RFR: 8213481: [REDO] Fix incorrect copy constructors in hotspot

David Holmes david.holmes at oracle.com
Mon Dec 3 07:33:09 UTC 2018

Hi Kim,

On 3/12/2018 5:03 pm, Kim Barrett wrote:
>> On Nov 27, 2018, at 4:34 PM, David Holmes <david.holmes at oracle.com> wrote:
>> On 28/11/2018 4:12 am, Kim Barrett wrote:
>>> The "natural result" is that the derived class copy-assign code does
>>> what it does.  There are things that can go badly wrong here regarding
>>> lifetimes of embedded object references.  But the asserted restriction
>>> on the allocated location of the object being copy-assigned to does
>>> nothing that I can see to prevent those potential problems.
>>> Can you provide a use-case where the assertion actually does something
>>> useful?  I removed it because I don’t think such a thing exists.
>> AFAICS the only time it makes any sense to use assignment is with stack/embedded ResourceObj. The assert verifies that is the case.
>> This seems a very clear cut use of an assert to ensure an API is not being misused. Does it prevent all possible misuse - no. But that's not a reason to remove what it does do.
>> Do we ever need the assignment semantics? Maybe we should just prohibit it altogether?
>> David
> I don't understand why you might think that, and don't agree.  Maybe
> there are additional unstated and unenforced restrictions?
> But part of my rejection of such a position is that a commonly
> understood idiomatic operation like assignment should either just
> work, or it shouldn't be allowed at all. Having a strange restriction
> like this makes code much harder to understand. Make a new operation
> for this restricted assignment.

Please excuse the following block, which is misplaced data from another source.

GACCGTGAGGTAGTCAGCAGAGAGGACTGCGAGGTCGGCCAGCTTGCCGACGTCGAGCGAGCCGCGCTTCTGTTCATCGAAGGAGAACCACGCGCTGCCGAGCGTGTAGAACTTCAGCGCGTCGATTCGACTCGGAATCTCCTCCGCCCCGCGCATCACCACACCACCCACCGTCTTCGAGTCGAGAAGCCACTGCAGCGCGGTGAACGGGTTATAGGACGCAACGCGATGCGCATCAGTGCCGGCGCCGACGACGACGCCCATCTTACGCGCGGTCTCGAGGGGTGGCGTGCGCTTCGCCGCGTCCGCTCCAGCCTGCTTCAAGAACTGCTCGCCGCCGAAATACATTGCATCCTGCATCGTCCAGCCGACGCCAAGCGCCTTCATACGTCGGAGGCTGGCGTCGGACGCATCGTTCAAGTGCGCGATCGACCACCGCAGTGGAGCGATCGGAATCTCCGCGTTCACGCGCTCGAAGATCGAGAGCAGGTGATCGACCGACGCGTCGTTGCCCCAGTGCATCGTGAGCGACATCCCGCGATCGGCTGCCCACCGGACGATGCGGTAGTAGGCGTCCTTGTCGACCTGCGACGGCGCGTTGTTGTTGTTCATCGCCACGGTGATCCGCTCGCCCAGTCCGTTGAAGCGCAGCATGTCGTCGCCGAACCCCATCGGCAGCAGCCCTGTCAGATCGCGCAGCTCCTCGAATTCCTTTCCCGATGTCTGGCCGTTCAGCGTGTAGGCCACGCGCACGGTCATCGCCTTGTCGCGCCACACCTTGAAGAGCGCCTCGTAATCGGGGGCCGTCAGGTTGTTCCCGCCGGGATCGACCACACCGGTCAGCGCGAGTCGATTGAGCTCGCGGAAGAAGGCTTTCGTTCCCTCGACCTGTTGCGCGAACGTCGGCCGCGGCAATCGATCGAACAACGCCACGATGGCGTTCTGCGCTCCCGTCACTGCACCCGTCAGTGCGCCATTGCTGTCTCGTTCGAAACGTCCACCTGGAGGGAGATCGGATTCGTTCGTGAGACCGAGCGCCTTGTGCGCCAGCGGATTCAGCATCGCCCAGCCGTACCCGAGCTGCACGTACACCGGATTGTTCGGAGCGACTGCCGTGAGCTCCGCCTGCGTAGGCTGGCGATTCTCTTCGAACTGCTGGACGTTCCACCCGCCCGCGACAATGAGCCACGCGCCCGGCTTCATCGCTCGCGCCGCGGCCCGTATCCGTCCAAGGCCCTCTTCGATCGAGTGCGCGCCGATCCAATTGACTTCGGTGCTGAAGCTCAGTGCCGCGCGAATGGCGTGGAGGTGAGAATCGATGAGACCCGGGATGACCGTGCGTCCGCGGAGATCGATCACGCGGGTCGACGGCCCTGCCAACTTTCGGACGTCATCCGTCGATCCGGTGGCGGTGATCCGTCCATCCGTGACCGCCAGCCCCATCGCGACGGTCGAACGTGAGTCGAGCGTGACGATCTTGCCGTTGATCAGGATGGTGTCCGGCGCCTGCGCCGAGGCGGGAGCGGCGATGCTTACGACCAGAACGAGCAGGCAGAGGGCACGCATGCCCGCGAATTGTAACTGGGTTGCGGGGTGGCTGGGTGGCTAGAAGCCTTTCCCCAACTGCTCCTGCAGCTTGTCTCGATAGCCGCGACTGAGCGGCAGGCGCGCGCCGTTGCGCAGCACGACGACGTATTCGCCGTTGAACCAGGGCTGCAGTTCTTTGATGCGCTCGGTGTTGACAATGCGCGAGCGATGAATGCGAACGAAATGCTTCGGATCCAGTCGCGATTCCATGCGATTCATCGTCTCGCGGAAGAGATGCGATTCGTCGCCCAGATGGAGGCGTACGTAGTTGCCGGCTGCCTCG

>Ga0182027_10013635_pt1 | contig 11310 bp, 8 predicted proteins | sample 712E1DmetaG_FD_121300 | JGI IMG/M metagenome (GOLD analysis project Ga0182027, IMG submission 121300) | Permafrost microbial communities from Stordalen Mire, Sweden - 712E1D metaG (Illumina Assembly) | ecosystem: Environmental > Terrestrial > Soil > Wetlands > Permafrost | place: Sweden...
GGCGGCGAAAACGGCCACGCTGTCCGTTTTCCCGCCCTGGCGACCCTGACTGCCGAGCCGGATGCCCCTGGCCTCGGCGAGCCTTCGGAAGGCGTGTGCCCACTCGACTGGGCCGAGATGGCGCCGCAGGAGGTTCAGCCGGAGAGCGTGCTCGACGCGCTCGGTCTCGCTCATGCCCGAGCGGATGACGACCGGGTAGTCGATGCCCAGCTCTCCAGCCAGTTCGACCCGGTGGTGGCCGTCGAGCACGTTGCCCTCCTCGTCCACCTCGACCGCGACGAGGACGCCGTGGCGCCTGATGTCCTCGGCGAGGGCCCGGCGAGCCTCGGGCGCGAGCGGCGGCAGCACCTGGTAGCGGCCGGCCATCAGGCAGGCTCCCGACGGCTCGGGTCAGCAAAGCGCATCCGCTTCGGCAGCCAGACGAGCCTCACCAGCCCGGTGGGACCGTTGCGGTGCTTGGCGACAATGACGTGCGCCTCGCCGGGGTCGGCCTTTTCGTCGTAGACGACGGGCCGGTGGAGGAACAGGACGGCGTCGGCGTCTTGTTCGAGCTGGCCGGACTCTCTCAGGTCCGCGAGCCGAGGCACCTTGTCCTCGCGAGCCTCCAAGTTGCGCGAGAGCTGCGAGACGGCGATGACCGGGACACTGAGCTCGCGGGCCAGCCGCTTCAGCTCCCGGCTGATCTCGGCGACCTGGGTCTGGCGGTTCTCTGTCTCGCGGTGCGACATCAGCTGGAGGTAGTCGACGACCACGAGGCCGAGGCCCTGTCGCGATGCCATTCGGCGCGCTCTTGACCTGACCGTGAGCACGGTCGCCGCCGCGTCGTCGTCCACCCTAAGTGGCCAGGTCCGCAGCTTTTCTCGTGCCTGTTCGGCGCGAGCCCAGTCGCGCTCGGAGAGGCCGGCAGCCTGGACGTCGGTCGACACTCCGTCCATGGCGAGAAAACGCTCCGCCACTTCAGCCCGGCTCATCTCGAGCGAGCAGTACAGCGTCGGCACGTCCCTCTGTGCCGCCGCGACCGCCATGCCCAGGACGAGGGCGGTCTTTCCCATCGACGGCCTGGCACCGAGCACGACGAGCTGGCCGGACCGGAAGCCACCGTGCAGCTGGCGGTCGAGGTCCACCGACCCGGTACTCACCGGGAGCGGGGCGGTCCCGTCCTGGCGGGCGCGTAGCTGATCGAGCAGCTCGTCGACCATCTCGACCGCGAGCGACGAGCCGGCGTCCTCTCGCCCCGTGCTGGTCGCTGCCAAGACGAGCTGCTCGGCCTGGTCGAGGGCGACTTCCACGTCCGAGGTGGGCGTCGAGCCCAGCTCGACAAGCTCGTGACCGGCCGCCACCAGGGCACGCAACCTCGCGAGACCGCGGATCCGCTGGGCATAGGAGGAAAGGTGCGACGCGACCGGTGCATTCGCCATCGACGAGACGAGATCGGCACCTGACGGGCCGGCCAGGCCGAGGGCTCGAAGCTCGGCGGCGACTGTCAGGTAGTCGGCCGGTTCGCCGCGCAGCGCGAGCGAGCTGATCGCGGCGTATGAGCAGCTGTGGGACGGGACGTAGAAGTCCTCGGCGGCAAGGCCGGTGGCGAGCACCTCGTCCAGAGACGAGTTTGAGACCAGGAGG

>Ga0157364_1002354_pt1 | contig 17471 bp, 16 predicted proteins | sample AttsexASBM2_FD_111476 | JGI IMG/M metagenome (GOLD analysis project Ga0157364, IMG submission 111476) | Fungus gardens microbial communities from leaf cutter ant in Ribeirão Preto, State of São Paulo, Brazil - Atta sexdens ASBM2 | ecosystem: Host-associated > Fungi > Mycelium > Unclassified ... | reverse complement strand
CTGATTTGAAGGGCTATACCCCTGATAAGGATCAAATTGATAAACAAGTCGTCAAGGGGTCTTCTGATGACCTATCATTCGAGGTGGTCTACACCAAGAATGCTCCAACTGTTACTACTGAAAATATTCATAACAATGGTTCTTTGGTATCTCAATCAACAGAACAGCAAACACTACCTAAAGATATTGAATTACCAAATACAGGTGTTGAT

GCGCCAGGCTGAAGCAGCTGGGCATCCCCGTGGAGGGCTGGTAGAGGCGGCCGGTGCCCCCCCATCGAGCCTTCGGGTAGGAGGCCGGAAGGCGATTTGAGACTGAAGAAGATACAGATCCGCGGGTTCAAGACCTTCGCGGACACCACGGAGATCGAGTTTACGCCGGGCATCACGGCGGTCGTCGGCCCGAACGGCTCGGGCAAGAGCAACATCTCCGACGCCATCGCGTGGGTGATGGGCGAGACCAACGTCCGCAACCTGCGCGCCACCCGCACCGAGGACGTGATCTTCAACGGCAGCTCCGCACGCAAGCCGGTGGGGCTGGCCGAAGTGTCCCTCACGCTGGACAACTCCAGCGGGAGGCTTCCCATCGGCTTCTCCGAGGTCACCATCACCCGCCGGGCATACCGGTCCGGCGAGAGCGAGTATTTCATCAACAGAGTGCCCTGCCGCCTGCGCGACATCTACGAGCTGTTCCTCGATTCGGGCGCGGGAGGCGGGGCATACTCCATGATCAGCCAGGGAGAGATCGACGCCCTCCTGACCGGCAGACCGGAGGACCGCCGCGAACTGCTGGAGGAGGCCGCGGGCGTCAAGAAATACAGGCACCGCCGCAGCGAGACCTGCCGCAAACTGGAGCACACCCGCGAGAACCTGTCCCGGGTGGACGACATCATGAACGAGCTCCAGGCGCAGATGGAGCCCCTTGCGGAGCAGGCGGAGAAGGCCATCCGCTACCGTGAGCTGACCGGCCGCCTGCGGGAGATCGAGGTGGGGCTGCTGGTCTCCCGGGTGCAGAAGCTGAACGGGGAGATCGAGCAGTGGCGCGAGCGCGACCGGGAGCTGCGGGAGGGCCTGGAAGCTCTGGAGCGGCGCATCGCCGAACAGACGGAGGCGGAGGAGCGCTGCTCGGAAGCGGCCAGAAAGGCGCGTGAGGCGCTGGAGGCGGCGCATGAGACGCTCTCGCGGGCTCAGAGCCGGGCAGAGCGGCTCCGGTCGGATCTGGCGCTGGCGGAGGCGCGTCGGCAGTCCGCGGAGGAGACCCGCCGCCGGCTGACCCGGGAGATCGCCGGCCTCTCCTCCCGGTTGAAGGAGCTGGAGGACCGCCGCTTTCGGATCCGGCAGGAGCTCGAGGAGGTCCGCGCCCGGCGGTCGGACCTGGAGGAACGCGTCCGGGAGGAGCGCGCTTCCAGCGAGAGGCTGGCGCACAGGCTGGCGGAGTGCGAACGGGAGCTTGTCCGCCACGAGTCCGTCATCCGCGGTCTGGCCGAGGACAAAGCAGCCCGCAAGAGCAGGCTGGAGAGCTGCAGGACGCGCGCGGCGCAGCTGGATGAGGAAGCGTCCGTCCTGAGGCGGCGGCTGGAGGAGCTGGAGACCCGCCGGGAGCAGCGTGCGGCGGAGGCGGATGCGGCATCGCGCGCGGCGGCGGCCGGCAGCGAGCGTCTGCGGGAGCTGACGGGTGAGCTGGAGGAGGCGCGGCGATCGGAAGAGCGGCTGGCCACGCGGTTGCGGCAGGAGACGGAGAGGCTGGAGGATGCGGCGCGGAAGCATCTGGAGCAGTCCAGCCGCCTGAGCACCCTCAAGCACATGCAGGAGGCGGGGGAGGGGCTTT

How do you make a special assignment operator? AFAIK there is only one op=

ResourceObj is not a nice clean, well-defined class - it is one class 
that embodies the possibility of being one of three different kinds of 
"resource obj" (embedded/stack, arena-allocated, C-heap allocated) and 
the operations of copying and assignment don't make sense for all of 
these - hence the restriction.

> Unfortunately, there are already many uses of ResourceObj assignment.
> I spent a bit of time exploring the idea of removing or replacing it,
> but that seems way too hard for the intended scope of this cleanup.
> (Note that for some of the existing uses it is not obvious whether the
> restriction applies. Presumably it doesn't, since we're not hitting
> the assert.) While I like the idea of prohibiting assignment (and
> possibly copy too, which has many of the same issues), I'm not going
> to pursue that beyond perhaps an RFE for future work.
> BTW, as part of that exploration I found such gems as this, from
> opto/cfgnode.cpp:962:
>    Node_Array node_map = new Node_Array(a);

I can certainly understand people being confused about C++ allocation, 
construction and assignment. So I think the above acts as:

Node_Array node_map;  // Stack object using default constructor
node_map.operator=(new Node_Array(a));

Which means the whole "new Node_Array(a)" is completely useless (does it 
cause a leak?) as operator= ignores it.

> Anyway, even though I think the assert prevents some things that would
> work (but should perhaps be avoided anyway), and doesn't prevent some
> things that won't work, I'm willing to reinstate it in order to make
> progress.
> New webrevs:
> full: http://cr.openjdk.java.net/~kbarrett/8213481/open.01/
> incr: http://cr.openjdk.java.net/~kbarrett/8213481/open.01.inc/

Thanks for doing that.


More information about the hotspot-dev mailing list